Case study shows the difficulty of defeating misnavigation

One of the negative outcomes of phone menus (or IVR systems) is frequent misnavigation, which is the industry term for a caller getting connected to the wrong agent.

Phone menus cause “entrapping”

On the CustomerManagementIQ blog, call center consultant Tripp Babbit recently posted “Hate the Game, Not the Player: IVR vs. the Customer” where he recounted an IVR project he was involved in.

The IVR company had a simple solution, “let’s route problem calls to the right person,” and off they went… Funny thing … 41% of the [calls] got misrouted or had to get transferred… The problem here is that contact centers typically have a variety of demands, and IVR’s become entrapping technology that can’t absorb the variety customers bring.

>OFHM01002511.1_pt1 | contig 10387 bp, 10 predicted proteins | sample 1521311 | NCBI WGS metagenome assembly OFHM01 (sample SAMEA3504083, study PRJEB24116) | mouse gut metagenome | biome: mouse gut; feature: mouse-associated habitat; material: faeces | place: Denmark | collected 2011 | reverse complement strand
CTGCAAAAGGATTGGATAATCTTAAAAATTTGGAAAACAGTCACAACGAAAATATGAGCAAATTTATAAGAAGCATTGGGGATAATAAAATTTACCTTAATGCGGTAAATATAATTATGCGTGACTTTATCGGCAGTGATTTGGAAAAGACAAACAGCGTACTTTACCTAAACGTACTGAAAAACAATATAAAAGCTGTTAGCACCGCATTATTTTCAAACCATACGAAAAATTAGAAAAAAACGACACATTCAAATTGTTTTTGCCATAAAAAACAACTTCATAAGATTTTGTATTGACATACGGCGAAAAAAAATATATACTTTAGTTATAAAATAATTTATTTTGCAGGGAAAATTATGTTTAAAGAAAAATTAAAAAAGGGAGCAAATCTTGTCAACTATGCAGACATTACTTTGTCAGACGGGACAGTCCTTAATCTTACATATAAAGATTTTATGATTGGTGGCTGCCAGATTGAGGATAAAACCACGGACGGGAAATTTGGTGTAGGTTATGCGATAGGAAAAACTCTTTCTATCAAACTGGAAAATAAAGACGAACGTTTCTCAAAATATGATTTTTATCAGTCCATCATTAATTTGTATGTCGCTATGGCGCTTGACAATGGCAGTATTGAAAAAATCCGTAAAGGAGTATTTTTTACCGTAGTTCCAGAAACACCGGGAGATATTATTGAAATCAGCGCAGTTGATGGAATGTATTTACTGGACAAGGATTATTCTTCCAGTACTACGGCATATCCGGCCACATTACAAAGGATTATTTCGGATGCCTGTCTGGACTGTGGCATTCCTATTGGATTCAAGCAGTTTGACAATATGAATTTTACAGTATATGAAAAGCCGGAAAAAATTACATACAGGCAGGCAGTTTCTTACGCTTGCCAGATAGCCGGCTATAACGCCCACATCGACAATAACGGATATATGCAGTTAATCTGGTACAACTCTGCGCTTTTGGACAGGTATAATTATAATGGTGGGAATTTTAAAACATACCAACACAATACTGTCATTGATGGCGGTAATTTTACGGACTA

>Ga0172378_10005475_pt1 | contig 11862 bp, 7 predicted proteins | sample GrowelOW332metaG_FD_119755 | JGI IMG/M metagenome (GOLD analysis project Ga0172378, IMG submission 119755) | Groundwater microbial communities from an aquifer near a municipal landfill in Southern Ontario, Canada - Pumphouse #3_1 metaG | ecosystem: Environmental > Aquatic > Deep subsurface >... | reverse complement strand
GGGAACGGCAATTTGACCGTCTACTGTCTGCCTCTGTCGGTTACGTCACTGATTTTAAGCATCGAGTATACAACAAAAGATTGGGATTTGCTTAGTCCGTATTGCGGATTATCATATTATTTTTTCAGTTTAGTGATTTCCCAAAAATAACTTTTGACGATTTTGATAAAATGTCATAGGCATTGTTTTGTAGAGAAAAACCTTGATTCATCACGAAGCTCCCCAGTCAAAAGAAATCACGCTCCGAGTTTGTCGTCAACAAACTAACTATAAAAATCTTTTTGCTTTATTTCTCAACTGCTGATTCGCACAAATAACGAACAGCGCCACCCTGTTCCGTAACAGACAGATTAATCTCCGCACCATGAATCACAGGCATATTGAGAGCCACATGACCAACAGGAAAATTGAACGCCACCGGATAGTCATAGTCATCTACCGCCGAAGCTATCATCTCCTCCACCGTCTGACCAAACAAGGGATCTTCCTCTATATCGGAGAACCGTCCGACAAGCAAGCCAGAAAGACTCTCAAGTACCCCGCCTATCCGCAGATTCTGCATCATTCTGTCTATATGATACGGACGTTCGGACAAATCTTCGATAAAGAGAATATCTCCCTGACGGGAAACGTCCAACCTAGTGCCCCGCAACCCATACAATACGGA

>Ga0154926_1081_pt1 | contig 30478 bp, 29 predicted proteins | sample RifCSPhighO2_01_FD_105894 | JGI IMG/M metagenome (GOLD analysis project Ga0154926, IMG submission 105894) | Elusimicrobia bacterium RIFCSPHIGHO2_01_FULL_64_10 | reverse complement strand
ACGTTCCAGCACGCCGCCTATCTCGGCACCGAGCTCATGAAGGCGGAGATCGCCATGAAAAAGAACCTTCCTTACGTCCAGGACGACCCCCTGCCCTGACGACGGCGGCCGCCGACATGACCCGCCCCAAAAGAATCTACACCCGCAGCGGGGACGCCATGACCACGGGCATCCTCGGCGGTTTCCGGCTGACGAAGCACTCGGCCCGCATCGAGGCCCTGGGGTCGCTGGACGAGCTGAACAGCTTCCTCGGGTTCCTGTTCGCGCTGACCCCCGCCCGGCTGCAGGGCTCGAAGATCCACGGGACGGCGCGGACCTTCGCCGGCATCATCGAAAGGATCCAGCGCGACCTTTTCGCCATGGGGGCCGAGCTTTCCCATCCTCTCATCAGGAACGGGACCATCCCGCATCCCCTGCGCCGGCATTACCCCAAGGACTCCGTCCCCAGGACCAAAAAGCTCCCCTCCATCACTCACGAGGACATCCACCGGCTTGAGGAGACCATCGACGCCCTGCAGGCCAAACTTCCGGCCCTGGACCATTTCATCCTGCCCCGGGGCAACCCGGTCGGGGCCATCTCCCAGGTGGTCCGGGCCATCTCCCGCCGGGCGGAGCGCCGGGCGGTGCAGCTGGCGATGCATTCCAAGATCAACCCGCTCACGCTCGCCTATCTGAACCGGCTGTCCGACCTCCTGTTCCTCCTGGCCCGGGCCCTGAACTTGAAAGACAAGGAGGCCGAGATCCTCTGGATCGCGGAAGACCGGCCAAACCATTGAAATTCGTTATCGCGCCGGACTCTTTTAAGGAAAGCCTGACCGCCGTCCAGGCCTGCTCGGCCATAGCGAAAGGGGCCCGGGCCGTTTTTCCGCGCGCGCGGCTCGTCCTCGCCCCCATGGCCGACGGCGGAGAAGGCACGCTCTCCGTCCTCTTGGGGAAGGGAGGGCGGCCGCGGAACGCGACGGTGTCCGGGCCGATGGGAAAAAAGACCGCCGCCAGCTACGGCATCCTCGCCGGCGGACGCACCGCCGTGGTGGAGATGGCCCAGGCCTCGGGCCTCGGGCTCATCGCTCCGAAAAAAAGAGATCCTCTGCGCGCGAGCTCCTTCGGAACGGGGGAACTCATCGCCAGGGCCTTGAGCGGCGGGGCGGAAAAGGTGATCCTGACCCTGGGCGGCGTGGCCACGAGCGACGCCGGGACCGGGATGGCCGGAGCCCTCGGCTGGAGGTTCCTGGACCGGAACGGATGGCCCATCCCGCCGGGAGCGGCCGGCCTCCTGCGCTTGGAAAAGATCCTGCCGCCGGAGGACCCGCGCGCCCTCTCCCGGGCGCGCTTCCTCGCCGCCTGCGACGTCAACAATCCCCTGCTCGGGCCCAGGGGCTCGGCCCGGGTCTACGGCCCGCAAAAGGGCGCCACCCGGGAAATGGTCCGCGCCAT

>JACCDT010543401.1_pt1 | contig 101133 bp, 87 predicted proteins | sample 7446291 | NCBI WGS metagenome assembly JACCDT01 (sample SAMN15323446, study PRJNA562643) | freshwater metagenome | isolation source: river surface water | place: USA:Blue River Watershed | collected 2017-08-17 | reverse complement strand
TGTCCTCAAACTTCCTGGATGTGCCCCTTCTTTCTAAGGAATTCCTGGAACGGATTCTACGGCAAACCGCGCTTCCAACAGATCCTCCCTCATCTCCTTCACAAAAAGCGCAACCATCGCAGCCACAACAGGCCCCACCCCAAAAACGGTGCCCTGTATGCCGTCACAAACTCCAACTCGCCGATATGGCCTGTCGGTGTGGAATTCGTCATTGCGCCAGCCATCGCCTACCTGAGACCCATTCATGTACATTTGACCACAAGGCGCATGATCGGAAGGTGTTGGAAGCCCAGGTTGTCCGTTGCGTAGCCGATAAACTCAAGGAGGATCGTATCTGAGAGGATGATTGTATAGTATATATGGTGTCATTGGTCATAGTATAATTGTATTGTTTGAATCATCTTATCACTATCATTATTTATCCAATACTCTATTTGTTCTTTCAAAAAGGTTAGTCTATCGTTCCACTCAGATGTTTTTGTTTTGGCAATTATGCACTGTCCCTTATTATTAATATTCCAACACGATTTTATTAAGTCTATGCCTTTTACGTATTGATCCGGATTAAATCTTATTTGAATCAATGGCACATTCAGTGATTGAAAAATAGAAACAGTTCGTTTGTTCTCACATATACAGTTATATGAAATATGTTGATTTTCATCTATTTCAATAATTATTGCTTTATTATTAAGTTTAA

As we’ve been talking to companies, we’ve heard variations on this story many times. The misnavigation rate Babbit mentions (41%) is right in line with what we hear. In fact, we’ve heard of rates as high as 50%.

Callers hate phone menus

Misnavigation costs money by wasting agent time. But it also increases caller frustration —  the general dislike for phone menus is well documented. Babbit phrases it bluntly:

…call me indifferent with regards to the IVR. Customers, on the other hand, ‘hate’ them.

Narcissistic companies believe they are saving money when they deploy these modern marvels.  Nothing could be further from the truth.  Anything that separates a customer from getting an answer quickly and accurately is an annoyance.  Furthermore, it adds to costs and loses customers.”

Hiding your agents to save money is a dead-end

As more and more such case studies and surveys come to light, it is becoming clear that the IVR as a “call-avoidance” tactic is not a smart in the long-term. Yes, it is expensive to have agents on the phone. But it is also expensive to lose customers. The better way to reduce cost is to make agents as efficient as possible. We think Fonolo’s set of features is a great way to do this.